But this lawsuit is about something much deeper and much more important to the future of America and our liberties than ObamaCare technicalities. That’s because those 4 words—“established by the State”—are not mere technicalities: They are the law, as established by the Obama Democrats themselves.  


For a much more honest understanding of what’s at stake in this ruling, check out David Catron at The American Spectator. Catron says it much better than I can. So I’ll quote him rather than paraphrase. In "King v. Burwell Is Much Bigger Than Obamacare,” Catron writes that “The Supreme Court is about to decide whether we are a nation of laws or men.” After citing John Adams—America is “a nation of laws and not of men”—Catron wrote:


[T]he President conducts himself in a manner utterly inconsistent with republican principles and his constitutional oath. Obama obviously believes the law is what he says it is, a delusion evidently shared by his party and the press. He behaves as if he possesses the power to unilaterally change laws and create new ones merely because the opposition party actually opposes his agenda. Adams characterized such behavior as that of “a despot, bound by no law or limitation but his own will; it is a stretch of tyranny beyond absolute monarchy.”


This is, at its core, what King v. Burwell is about. It has nothing do with any “plot to kill health care,” as the New York Times recently put it. Nor does it involve a surreptitious conspiracy to reinvigorate the “states’ rights” movement, as it was described last week in Politico. It isn’t even an attack on Obamacare, though a ruling in favor of David M. King and his fellow plaintiffs would obviously have a profound effect on the future of the “reform” law. It is rather an attempt to prevent the President from doing further violence to the Constitution.


Specifically, it is about the separation of powers doctrine.


Every American should be concerned about separation of powers. If Obama wanted the law changed, he should have gone back to Congress. Unfortunately, Leftist ObamaCare dogmatists aren’t concerned about the rule of law, individual rights, or justice—just power.


Related Reading:





Is ObamaCare "Working"?

Saturday, June 27, 2015

After Charleston, We Need a Dialogue on Individualism

Speaking in response to the Charleston Massacre perpetrated by a raving racist, President Obama used the “N-word” in an interview, which got some people flustered. Writing about this controversy, the New Jersey Star-Ledger editorialized, National dialogue on race is much bigger than Obama's N-word. The editors wrote:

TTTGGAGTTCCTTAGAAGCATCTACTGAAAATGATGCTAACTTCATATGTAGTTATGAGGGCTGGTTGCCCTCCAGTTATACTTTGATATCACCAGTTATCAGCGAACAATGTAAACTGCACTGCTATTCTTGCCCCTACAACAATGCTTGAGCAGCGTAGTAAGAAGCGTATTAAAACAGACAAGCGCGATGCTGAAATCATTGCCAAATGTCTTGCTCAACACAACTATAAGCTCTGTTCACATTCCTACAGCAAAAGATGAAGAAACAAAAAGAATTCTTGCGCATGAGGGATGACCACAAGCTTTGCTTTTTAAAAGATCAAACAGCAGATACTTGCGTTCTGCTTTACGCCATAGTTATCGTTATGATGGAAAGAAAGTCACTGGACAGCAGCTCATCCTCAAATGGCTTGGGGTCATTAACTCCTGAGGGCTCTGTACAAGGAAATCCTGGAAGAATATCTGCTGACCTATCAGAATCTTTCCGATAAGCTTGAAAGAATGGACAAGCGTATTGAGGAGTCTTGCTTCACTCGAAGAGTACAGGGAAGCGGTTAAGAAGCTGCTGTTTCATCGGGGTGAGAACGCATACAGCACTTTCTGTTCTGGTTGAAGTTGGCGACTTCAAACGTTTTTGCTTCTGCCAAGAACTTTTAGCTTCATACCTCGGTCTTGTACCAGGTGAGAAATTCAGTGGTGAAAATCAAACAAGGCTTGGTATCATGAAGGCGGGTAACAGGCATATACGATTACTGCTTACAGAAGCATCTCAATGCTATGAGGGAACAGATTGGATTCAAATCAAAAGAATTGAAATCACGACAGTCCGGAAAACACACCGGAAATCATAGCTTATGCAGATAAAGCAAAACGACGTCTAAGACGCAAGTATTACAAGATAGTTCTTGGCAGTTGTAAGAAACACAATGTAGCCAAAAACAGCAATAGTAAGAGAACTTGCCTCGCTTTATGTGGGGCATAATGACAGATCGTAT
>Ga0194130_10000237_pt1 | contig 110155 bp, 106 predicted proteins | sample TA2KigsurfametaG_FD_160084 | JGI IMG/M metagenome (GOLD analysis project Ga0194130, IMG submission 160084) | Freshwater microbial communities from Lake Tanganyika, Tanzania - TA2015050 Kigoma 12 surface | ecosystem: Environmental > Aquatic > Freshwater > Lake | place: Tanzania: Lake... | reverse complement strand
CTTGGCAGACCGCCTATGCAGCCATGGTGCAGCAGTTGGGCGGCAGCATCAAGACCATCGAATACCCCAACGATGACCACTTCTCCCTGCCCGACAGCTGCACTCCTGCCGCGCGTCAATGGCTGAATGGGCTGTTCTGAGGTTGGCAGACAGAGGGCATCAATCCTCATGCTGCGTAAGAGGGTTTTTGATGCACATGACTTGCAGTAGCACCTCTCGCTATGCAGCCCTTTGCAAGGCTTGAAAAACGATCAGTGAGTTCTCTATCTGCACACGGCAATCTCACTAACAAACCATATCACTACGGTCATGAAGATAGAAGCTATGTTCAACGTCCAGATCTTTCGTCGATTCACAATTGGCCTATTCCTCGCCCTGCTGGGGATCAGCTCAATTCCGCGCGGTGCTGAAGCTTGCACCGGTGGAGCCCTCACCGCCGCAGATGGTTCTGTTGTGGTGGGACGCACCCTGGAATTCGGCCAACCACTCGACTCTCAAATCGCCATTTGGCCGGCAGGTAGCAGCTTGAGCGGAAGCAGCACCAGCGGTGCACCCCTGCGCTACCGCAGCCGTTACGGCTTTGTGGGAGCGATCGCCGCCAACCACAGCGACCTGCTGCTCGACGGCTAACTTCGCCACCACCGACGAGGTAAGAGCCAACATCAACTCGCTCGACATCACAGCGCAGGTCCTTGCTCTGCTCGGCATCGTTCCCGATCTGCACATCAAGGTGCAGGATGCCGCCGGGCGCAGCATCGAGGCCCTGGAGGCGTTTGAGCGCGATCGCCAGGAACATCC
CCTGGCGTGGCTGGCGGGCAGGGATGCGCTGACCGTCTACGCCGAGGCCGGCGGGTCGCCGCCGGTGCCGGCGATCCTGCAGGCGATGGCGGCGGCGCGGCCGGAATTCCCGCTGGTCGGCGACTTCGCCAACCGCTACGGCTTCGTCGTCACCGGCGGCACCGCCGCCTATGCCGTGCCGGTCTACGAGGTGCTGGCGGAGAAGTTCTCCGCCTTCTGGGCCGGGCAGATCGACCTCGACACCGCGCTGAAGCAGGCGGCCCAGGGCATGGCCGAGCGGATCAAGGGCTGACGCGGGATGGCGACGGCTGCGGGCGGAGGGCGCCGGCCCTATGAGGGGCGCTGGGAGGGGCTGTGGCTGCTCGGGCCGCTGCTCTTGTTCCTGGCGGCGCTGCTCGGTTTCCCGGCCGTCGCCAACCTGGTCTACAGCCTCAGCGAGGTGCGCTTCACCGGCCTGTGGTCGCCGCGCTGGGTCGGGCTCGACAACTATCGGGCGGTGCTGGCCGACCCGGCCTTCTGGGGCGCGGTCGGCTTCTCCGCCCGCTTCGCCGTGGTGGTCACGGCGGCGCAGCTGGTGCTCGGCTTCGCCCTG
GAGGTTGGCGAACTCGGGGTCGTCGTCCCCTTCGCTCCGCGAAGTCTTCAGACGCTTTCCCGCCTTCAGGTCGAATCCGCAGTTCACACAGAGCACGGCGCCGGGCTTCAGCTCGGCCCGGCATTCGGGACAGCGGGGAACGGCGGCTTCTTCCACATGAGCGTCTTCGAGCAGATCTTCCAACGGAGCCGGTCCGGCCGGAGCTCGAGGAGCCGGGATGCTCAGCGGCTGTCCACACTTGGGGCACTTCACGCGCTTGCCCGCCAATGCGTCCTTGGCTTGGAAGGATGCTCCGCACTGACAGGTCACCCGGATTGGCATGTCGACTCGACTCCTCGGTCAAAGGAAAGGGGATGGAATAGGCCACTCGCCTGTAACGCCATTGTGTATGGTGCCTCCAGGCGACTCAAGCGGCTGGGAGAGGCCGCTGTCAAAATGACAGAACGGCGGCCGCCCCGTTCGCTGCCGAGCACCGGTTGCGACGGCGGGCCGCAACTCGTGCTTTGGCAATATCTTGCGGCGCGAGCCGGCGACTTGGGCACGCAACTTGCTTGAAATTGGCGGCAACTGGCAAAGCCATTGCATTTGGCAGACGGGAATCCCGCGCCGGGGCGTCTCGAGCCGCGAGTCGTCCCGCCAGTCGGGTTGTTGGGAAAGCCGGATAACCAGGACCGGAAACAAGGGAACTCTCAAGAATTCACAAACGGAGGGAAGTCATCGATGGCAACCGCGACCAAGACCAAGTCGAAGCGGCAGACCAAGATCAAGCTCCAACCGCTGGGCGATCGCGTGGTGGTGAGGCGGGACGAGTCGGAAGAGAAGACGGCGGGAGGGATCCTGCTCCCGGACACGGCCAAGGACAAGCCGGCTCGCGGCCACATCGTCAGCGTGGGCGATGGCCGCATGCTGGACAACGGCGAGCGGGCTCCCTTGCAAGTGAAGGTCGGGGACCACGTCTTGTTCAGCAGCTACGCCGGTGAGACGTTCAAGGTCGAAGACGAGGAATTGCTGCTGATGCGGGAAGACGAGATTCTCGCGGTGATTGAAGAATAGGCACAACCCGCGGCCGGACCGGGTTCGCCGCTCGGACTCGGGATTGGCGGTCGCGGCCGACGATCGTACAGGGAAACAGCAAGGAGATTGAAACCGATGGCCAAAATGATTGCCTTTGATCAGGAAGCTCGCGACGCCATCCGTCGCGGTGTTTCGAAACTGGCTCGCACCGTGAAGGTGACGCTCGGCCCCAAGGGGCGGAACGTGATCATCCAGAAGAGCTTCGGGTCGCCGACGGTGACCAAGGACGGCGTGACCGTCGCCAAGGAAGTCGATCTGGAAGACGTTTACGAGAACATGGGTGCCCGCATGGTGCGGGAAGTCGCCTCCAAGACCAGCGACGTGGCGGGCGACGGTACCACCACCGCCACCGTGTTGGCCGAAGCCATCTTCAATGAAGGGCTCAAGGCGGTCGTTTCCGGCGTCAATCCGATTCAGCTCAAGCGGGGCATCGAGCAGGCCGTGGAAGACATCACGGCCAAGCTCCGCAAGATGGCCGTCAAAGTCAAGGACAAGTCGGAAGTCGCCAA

President Obama took on the incendiary subject of racial justice on the Marc Maron podcast Monday, even using the N-word to illustrate the most important lessons arising from the Charleston massacre.


The reaction from those who can best benefit from these lessons, however, makes you wonder whether he's wasting his breath.


The context couldn't have been more clear: "Racism: We're not cured of it," Obama told Maron. "It's not just a matter of it not being polite to say 'n----r' in public – that's not the measure of whether racism still exists or not. It's not just a matter of overt discrimination. Societies don't overnight erase everything that happened 2-to-300 years earlier."


The overarching point was that alarming disparities still exist in America today – in the form of segregated schools, housing discrimination, and the deprivation of civil liberties and economic opportunity – and that they can be traced to the injustice passed down from the legacy of slavery and Jim Crow.


The Star-Ledger also cited what it called “an alarming succession of divisive incidents”:


Trayvon Martin. Ferguson. Eric Garner. Freddie Gray. Charleston.


All of them drew the nation's attention to a racial injustice that is endemic, yet there's still a sizable population that would just as soon dismiss them as anomalies.

I left these comments:


“The overarching point was that alarming disparities still exist in America today – in the form of segregated schools, housing discrimination, and the deprivation of civil liberties and economic opportunity – and that they can be traced to the injustice passed down from the legacy of slavery and Jim Crow.”


Where does racial segregation exist in America today? Not in the schools, where children are segregated by neighborhood, but not race. Not in housing: Where are the laws dividing neighborhoods by race? Where are people legally denied civil liberties or economic opportunity based on race? “Disparity” doesn’t prove racism. The fact is, the very act of taking a racial headcount in a neighborhood or school in order to uncover statistical disparities is racist, which in turn encourages racism by encouraging people to think in terms of race, not individual character.